Central Coast: Laid-back, outdoorsy and sophisticated

By Jill K. Robinson

PHOTO: James Neeley

The coast from Monterey to Santa Barbara is a gorgeous expanse with views that rival the rest of California. Stretching between two of the largest urban areas in the state—the San Francisco Bay Area and Los Angeles—the Central Coast region is the perfect place to drop the stress and pick up an appreciation of the great outdoors and a laid-back lifestyle. This is the place where many Californians go to chill out.

The two biggest population centers are the Monterey Peninsula and Santa Barbara areas. In historic Monterey, small-town Pacific Grove and fashionable artist retreat Carmel-by-the-Sea, there are beautiful beaches, ample performing and fine arts venues, outdoor pursuits, stylish shops, epicurean delights and an inland region known for wine and agriculture. Much of the same can be said of Santa Barbara, but the southern city takes on an air of the Mediterranean, with its white Spanish-style buildings and red-tiled roofs.

The grand Big Sur coastline inspired artist Francis McComas to claim that the area was the "greatest meeting of land and sea," and the wild coast perched on the edge of the continent has lured artists and fans of the great outdoors to enjoy its remoteness as well as its rich restaurant choices—from Nepenthe to the Big Sur Bakery and Restaurant. On the other side of the Santa Lucia Range lie the otherworldly spires and crags of Pinnacles National Monument, an extinct volcano on a long voyage north on the edge of the San Andreas Fault. Both regions are havens for hikers, bikers, climbers, campers and birdwatchers.

Wine lovers won't have much chance to miss Napa and Sonoma, with a wealth of quality vineyards in the Central Coast region. From Carmel Valley to the Monterey River Road to Paso Robles to the Santa Ynez Valley (featured in the movie, Sideways), there are more than enough award-winning wines to go around.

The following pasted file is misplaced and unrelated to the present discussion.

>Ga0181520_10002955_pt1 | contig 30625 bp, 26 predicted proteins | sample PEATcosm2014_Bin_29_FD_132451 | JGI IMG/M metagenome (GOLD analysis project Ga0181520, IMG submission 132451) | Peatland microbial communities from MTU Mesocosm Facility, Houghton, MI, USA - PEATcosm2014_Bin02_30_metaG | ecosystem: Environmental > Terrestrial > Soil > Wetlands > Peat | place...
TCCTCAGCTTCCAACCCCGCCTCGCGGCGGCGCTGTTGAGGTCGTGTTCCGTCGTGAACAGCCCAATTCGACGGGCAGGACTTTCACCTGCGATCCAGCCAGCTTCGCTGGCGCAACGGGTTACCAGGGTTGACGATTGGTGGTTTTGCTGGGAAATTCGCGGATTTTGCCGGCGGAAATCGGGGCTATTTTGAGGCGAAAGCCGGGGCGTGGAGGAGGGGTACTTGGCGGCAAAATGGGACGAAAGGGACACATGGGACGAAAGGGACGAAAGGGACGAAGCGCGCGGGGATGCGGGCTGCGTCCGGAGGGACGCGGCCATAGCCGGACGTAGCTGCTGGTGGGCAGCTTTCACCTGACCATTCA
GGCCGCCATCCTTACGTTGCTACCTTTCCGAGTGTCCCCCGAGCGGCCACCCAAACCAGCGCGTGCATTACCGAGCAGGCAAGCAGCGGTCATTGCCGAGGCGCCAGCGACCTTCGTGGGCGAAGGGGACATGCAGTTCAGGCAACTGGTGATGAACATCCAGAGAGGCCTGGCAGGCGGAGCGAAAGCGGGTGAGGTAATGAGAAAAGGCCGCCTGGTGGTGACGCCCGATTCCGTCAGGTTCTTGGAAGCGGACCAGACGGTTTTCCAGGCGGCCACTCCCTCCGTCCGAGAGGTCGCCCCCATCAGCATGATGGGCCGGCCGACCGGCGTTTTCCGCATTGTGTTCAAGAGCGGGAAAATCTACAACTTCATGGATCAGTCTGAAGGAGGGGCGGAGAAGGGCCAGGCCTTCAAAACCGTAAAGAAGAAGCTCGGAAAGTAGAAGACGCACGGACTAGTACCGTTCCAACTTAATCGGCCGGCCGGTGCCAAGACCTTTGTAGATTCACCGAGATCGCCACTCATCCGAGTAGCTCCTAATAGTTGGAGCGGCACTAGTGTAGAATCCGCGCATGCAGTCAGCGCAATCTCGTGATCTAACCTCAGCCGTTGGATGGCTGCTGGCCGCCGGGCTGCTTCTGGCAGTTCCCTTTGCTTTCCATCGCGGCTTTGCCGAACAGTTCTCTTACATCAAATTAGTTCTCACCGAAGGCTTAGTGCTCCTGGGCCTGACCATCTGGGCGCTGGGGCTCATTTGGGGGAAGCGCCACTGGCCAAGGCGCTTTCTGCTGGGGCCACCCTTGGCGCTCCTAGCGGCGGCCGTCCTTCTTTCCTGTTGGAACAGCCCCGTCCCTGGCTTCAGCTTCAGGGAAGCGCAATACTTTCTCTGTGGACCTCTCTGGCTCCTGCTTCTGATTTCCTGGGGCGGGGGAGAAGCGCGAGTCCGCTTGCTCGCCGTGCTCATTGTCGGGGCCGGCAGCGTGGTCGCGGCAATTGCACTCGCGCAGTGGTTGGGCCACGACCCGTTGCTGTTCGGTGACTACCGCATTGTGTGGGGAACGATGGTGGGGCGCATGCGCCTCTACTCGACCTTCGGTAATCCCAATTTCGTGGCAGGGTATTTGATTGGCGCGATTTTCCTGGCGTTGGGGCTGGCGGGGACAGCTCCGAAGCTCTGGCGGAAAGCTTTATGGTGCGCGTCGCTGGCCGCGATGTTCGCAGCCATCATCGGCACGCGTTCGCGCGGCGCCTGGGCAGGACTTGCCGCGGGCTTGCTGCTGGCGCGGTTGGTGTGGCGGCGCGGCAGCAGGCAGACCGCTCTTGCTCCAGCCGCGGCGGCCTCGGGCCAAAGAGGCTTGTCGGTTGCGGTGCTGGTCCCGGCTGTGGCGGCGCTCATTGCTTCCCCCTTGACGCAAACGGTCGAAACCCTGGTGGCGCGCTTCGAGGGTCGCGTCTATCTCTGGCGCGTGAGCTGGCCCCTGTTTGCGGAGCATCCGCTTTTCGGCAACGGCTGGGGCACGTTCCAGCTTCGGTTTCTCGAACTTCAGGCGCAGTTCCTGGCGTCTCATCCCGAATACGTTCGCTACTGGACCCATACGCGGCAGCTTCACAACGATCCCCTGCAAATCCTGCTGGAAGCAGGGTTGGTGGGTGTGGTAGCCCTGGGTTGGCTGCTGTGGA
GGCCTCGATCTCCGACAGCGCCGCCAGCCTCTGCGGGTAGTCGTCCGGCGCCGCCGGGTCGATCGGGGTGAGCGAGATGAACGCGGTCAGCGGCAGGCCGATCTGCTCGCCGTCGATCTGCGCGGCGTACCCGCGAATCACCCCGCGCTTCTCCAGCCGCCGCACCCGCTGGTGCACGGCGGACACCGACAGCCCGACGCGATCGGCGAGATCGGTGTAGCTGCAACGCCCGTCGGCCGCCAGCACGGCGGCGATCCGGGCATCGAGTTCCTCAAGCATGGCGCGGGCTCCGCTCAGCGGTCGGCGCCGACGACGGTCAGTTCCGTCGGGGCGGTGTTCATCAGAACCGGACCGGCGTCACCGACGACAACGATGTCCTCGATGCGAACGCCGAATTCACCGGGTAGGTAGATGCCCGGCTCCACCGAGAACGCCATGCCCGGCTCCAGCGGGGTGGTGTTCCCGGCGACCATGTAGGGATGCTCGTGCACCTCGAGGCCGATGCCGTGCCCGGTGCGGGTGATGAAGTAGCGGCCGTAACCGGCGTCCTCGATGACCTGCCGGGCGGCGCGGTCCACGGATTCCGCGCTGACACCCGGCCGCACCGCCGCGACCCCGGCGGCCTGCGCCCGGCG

South of Big Sur, the mountains drop into the background and the coast takes center stage. Here, visitors can tour hilltop Hearst Castle, see hulking elephant seals at Piedras Blancas, relax in the sleepy beach towns of Cayucos and Morro Bay, or find some action in college-town San Luis Obispo. Fresh seafood often tastes best with a view of the ocean, and the old-fashioned piers of Avila Beach and Pismo Beach are ideal spots to take that meal break. Ventura's Mission San Buenaventura is the last of the California missions founded by Junípero Serra. The oceanside town is also a jumping-off point for adventures in Channel Islands National Park, called "California's Galapagos," with tide pools, kelp forests and unique flora and fauna species.

With such rich and varied geography, it's a blessing that the wonders of the Central Coast are laid wide open for residents and visitors to appreciate them. Whether your preference is a charming urban escape, camping under the stars, fresh regional cuisine, world-famous wines, getting active outdoors or a leisurely beachcombing stroll—all can be found in the Central Coast, and nobody's rushing you.

City & Town

Monterey's Fisherman's Wharf is just steps from the city's historic buildings that date from the 18th and 19th centuries—before California was part of the United States. Made famous by John Steinbeck's eponymous novel, Cannery Row has morphed from a fishing center to a bustling street with shops and ocean-view restaurants. Steinbeck's hometown, Salinas, is a working-class agricultural city, known as the "Salad Bowl of the World." Carmel, a hedonist retreat born as an artist village, is home to stylish shops, epicurean delights and top-notch art.